If you want to understand why Labour confounded the polls in 2017 - preventing Theresa May from winning a Commons majority - look no further than Cheshire.
Before that snap general election just the spout and lid of this teapot-shaped county were red, including the party's most marginal constituency in Chester.
In the end, their majority in the county town soared from 93 to more than 9,000.
To add insult to injury, they took three more seats from the Tories - Weaver Vale, Warrington South and Crewe & Nantwich (which they won by only 48 votes).
Labour were able to inspire thousands of people to go to the polls who don't normally come out to vote. In Chester, for example, the overall turnout rocketed by 5,000 but the Conservative vote didn't move.
The city was flooded with Labour placards and doorknockers. I'm told turnout at the polling station used by the University of Chester's 10,000 students was significantly up, which it's thought helped Jeremy Corbyn.
But Labour also seems to have benefitted from a lack of smaller competitors - in Weaver Vale, Warrington South and Chester UKIP didn't stand in 2017, whilst there was no Green candidate in the latter two as well as Crewe & Nantwich.
What about the Lib Dems?
The Liberal Democrats could have a key role to play in marginal Warrington South, which was a three-way split back in 2010.
Conventional wisdom might assume the Lib Dem vote then went to Labour and so could go back now. But Lib Dem support at council elections is centred on the relatively affluent suburbs and villages south of the Manchester Ship Canal, so the party could threaten the Tories too.
Jo Swinson's party has a well-worn infrastructure there, where they've been campaigning against the Labour authority's plans to build 9,000 homes on greenbelt land, whilst attacking the Conservative government's guidelines which the council must work to.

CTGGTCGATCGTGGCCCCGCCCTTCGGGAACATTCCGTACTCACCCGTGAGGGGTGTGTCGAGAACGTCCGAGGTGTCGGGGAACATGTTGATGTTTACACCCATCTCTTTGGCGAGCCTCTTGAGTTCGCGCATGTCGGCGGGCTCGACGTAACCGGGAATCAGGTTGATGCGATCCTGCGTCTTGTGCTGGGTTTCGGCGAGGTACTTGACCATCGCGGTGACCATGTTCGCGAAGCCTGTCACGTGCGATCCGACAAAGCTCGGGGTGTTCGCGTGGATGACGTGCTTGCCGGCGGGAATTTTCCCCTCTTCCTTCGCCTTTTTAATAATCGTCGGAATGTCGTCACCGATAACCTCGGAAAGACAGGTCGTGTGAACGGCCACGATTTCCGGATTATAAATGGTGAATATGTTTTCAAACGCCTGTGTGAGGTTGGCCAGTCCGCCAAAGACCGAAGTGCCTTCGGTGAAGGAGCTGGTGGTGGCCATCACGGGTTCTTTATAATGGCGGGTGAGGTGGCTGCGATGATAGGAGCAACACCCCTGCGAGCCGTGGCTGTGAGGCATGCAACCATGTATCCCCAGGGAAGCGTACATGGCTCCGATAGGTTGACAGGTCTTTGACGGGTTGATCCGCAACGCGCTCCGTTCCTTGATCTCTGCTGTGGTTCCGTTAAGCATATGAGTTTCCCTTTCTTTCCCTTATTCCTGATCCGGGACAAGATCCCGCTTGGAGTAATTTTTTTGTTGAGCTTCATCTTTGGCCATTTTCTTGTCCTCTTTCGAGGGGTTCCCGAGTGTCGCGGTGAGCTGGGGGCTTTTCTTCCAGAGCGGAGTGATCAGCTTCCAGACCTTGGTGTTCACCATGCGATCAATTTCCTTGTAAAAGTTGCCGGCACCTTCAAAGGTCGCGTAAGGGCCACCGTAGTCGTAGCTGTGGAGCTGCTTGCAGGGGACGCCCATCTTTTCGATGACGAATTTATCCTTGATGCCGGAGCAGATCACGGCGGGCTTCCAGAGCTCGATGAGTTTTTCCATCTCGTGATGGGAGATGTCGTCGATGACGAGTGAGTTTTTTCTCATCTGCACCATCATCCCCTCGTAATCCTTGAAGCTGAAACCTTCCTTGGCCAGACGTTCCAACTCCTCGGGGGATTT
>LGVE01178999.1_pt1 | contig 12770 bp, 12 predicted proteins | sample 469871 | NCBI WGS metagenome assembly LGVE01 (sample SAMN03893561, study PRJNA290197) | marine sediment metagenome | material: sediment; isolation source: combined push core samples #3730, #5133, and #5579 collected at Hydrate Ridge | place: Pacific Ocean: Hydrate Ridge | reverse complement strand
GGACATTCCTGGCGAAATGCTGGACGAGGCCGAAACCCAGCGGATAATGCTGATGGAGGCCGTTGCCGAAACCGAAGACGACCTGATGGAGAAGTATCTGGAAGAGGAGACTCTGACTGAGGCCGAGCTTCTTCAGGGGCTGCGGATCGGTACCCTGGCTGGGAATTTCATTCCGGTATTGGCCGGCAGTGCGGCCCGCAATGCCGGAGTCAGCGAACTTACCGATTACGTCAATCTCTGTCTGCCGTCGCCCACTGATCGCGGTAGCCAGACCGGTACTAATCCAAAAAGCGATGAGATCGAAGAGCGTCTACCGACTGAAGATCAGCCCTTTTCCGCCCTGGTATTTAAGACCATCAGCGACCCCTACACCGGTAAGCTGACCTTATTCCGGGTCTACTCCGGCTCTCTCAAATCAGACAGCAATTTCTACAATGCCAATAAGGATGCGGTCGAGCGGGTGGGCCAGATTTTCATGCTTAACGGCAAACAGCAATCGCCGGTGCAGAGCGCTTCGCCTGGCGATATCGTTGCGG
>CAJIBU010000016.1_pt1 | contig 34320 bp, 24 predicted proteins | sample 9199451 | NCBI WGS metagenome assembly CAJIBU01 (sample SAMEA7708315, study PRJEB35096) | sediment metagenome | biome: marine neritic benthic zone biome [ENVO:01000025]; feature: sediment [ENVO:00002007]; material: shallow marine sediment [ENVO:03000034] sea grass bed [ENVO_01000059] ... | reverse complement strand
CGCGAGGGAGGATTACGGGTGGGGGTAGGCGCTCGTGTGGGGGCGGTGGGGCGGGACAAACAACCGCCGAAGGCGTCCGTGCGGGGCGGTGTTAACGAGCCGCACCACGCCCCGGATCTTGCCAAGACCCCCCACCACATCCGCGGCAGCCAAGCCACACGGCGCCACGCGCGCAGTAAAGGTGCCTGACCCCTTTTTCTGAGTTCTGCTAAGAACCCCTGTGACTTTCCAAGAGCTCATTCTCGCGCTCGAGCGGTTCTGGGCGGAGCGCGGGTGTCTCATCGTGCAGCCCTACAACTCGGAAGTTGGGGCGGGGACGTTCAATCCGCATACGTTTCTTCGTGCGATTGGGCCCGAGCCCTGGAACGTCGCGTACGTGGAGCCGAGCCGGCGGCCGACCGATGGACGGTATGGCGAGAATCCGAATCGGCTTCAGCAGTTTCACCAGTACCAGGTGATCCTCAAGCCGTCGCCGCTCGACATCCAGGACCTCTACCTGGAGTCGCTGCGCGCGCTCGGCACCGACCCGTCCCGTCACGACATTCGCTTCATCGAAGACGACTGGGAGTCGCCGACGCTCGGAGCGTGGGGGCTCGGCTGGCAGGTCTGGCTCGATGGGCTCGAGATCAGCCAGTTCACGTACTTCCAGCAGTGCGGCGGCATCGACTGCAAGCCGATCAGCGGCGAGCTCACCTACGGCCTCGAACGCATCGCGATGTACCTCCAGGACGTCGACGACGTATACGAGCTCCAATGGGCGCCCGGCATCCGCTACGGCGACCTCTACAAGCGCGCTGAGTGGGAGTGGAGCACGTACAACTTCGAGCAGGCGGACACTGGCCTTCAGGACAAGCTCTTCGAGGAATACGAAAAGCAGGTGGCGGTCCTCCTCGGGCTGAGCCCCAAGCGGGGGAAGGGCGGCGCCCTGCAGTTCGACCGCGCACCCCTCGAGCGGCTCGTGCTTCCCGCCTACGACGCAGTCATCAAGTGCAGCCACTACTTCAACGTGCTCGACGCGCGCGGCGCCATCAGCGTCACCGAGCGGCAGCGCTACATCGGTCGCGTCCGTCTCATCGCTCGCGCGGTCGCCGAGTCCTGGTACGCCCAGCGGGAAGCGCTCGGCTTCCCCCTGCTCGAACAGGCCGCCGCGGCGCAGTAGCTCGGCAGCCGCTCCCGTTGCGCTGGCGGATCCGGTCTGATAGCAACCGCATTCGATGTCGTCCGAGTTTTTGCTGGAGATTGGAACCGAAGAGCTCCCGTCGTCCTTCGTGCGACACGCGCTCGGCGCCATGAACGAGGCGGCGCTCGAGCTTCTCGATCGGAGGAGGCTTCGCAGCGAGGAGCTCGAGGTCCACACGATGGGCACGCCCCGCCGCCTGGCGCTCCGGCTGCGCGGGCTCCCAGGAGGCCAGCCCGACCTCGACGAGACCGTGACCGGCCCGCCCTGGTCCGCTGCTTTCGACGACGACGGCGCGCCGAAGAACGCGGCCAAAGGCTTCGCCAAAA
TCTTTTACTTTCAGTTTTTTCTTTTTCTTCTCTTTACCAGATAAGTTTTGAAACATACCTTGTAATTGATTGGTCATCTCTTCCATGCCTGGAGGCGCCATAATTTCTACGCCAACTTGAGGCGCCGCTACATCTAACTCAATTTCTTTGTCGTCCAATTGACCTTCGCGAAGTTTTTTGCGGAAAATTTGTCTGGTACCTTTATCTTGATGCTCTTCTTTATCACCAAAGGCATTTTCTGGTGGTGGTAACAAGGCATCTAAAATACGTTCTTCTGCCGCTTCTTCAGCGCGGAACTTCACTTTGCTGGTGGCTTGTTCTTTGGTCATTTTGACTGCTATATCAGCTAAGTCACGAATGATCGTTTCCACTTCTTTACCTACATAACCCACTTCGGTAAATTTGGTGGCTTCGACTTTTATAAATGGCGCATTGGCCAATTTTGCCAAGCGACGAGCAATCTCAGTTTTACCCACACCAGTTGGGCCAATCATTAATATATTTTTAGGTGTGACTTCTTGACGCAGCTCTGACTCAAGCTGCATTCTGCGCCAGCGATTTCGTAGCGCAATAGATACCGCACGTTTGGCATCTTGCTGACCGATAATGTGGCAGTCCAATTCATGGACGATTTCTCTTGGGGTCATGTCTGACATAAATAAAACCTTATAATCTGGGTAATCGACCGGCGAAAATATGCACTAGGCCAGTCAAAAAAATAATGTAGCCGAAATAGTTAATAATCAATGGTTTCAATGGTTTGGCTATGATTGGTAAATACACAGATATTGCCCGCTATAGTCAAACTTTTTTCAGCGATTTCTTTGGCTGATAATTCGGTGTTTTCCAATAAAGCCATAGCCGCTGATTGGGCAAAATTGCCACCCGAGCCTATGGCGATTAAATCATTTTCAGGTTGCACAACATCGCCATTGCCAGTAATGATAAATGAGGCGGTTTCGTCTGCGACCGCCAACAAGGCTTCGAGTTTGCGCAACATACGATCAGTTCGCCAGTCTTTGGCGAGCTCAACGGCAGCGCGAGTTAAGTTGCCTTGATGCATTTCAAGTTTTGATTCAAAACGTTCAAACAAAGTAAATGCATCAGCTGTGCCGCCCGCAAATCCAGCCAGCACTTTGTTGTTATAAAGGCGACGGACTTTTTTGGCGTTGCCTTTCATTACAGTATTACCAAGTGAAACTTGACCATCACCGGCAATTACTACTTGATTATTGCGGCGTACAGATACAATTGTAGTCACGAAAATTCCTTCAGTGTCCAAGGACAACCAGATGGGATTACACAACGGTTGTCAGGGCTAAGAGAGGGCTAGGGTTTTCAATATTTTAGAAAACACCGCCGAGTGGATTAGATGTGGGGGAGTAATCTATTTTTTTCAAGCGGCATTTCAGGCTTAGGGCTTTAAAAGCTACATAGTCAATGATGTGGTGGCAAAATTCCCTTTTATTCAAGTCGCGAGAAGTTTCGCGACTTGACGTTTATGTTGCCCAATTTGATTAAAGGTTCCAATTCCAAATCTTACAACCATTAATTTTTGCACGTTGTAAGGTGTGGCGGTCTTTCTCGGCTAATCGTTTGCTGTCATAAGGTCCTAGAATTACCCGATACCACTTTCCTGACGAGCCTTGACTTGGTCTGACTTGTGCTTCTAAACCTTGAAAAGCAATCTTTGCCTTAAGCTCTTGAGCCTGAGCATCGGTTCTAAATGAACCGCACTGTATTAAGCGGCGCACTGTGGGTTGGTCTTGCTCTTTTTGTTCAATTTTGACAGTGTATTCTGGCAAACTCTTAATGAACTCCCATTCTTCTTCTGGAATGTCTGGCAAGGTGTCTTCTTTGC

If they are being optimistic, they might even be looking towards the apparently safe Tory seat of Congleton. The Lib Dems used to run the borough council there and took 31% of the vote in 2010.
The Brexit factor
Both Labour and the Tories could also have much to fear from the prospect of Brexit Party candidates standing in non-Conservative-held seats.
They came a clear first in the European elections in the boroughs of Halton and Warrington, suggesting they could damage Labour in their traditional heartlands in seats like Halton, and Warrington North. Crucially it could make a key difference in Runcorn within the marginal seat of Weaver Vale.
In Crewe & Nantwich many former UKIP voters seemed to go back to Labour in 2017. Will Mr Corbyn doing his utmost to keep Leave voters from working-class Crewe communities onside and away from the Brexit Party and the Conservatives be enough?
At the same time the Labour Party knows it needs to reach out to Conservatives in places like Nantwich. Two years ago it scored very well with a high-profile campaign about school funding.
Another campaign issue that the Conservatives may hope to have neutralised is fracking - opposition to it was successfully harnessed by Labour in the Weaver Vale constituency two years ago.
Parts of Ince Marshes near the traditionally Conservative areas of Frodsham and Helsby have been targeted by energy firms for the last two years, and earlier this year the vehemently anti-fracking Greens unseated the Tories in Helsby at the council elections.
The Conservatives have now called a halt to fracking, while Labour and the Liberal Democrats have advocated a permanent ban.
All eyes on Eddisbury?
One place that is not normally interesting to watch come election night is the usually safe Conservative seat of Eddisbury - the rural heart of Cheshire plus the town of Winsford - which was finely split in the EU referendum.
The sitting MP Antoinette Sandbach was thrown out of her party after rebelling over Brexit and has now joined the Liberal Democrats.
She got 29,192 votes last time and her new party got just 2,804. So she has a mountain to climb but we know there are a lot of Remain voters there who seem to have voted Conservative last time round. She will be hoping to unite them behind her.
Labour did extremely well in Cheshire two years ago but holding on to its existing seats in the county may well be their limit this year.
To take Macclesfield, a town that has been represented by the Conservatives for more than 100 years, Labour would need to repeat the 7% swing from the Tories that they managed two years ago.
A hard but not impossible task, perhaps. But if they manage to paint the likes of Macclesfield red, Mr Corbyn may well end up in Downing Street.